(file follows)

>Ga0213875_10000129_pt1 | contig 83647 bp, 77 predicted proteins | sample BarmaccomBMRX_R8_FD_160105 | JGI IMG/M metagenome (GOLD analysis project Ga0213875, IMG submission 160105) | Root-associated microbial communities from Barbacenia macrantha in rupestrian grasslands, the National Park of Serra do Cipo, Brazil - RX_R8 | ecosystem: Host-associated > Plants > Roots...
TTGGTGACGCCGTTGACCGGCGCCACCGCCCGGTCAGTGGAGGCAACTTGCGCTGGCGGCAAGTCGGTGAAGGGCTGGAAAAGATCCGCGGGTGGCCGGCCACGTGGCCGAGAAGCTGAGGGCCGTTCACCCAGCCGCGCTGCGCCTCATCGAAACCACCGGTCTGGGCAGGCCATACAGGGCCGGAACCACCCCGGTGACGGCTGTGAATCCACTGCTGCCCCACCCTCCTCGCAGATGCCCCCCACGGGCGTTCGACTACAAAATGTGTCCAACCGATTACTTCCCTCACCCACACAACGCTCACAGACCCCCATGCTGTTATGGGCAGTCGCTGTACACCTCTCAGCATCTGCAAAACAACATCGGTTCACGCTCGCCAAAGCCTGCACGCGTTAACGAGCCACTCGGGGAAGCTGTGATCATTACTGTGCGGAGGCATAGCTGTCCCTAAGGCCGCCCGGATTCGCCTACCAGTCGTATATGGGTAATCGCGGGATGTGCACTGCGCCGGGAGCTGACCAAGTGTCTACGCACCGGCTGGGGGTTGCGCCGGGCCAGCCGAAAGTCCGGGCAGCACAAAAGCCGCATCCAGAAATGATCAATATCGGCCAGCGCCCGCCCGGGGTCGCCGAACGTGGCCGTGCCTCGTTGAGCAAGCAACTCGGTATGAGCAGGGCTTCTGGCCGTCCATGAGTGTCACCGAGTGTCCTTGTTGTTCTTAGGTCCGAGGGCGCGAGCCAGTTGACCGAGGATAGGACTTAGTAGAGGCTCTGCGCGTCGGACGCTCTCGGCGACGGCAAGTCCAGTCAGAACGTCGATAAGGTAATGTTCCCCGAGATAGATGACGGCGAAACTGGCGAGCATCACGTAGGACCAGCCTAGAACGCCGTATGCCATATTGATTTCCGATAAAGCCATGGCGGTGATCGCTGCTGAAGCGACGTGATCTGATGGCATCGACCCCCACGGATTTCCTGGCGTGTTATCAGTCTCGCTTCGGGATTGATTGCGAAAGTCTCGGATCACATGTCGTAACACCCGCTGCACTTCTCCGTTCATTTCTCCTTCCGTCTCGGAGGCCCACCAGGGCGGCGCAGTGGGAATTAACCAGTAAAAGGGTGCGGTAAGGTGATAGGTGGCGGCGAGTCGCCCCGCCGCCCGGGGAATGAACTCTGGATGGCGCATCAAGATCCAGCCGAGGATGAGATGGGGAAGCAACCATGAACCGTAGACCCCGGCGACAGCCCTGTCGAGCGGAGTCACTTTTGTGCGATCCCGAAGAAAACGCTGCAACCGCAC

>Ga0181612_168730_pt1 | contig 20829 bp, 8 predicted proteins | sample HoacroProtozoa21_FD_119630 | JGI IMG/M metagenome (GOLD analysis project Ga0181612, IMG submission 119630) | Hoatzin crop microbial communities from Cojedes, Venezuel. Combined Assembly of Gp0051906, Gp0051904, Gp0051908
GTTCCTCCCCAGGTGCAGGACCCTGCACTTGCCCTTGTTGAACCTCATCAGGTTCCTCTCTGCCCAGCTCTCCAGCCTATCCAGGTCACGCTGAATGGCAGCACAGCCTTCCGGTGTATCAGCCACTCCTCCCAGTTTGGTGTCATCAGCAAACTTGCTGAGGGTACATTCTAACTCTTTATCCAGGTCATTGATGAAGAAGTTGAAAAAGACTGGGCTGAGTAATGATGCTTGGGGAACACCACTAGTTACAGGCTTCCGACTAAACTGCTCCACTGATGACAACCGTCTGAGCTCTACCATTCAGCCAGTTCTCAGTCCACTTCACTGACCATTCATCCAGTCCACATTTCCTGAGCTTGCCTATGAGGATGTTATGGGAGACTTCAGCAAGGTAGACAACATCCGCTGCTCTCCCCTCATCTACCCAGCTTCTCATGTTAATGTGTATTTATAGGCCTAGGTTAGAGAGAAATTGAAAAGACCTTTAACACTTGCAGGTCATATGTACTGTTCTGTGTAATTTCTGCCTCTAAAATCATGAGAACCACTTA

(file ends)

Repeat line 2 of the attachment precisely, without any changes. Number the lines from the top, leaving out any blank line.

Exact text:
TTGGTGACGCCGTTGACCGGCGCCACCGCCCGGTCAGTGGAGGCAACTTGCGCTGGCGGCAAGTCGGTGAAGGGCTGGAAAAGATCCGCGGGTGGCCGGCCACGTGGCCGAGAAGCTGAGGGCCGTTCACCCAGCCGCGCTGCGCCTCATCGAAACCACCGGTCTGGGCAGGCCATACAGGGCCGGAACCACCCCGGTGACGGCTGTGAATCCACTGCTGCCCCACCCTCCTCGCAGATGCCCCCCACGGGCGTTCGACTACAAAATGTGTCCAACCGATTACTTCCCTCACCCACACAACGCTCACAGACCCCCATGCTGTTATGGGCAGTCGCTGTACACCTCTCAGCATCTGCAAAACAACATCGGTTCACGCTCGCCAAAGCCTGCACGCGTTAACGAGCCACTCGGGGAAGCTGTGATCATTACTGTGCGGAGGCATAGCTGTCCCTAAGGCCGCCCGGATTCGCCTACCAGTCGTATATGGGTAATCGCGGGATGTGCACTGCGCCGGGAGCTGACCAAGTGTCTACGCACCGGCTGGGGGTTGCGCCGGGCCAGCCGAAAGTCCGGGCAGCACAAAAGCCGCATCCAGAAATGATCAATATCGGCCAGCGCCCGCCCGGGGTCGCCGAACGTGGCCGTGCCTCGTTGAGCAAGCAACTCGGTATGAGCAGGGCTTCTGGCCGTCCATGAGTGTCACCGAGTGTCCTTGTTGTTCTTAGGTCCGAGGGCGCGAGCCAGTTGACCGAGGATAGGACTTAGTAGAGGCTCTGCGCGTCGGACGCTCTCGGCGACGGCAAGTCCAGTCAGAACGTCGATAAGGTAATGTTCCCCGAGATAGATGACGGCGAAACTGGCGAGCATCACGTAGGACCAGCCTAGAACGCCGTATGCCATATTGATTTCCGATAAAGCCATGGCGGTGATCGCTGCTGAAGCGACGTGATCTGATGGCATCGACCCCCACGGATTTCCTGGCGTGTTATCAGTCTCGCTTCGGGATTGATTGCGAAAGTCTCGGATCACATGTCGTAACACCCGCTGCACTTCTCCGTTCATTTCTCCTTCCGTCTCGGAGGCCCACCAGGGCGGCGCAGTGGGAATTAACCAGTAAAAGGGTGCGGTAAGGTGATAGGTGGCGGCGAGTCGCCCCGCCGCCCGGGGAATGAACTCTGGATGGCGCATCAAGATCCAGCCGAGGATGAGATGGGGAAGCAACCATGAACCGTAGACCCCGGCGACAGCCCTGTCGAGCGGAGTCACTTTTGTGCGATCCCGAAGAAAACGCTGCAACCGCAC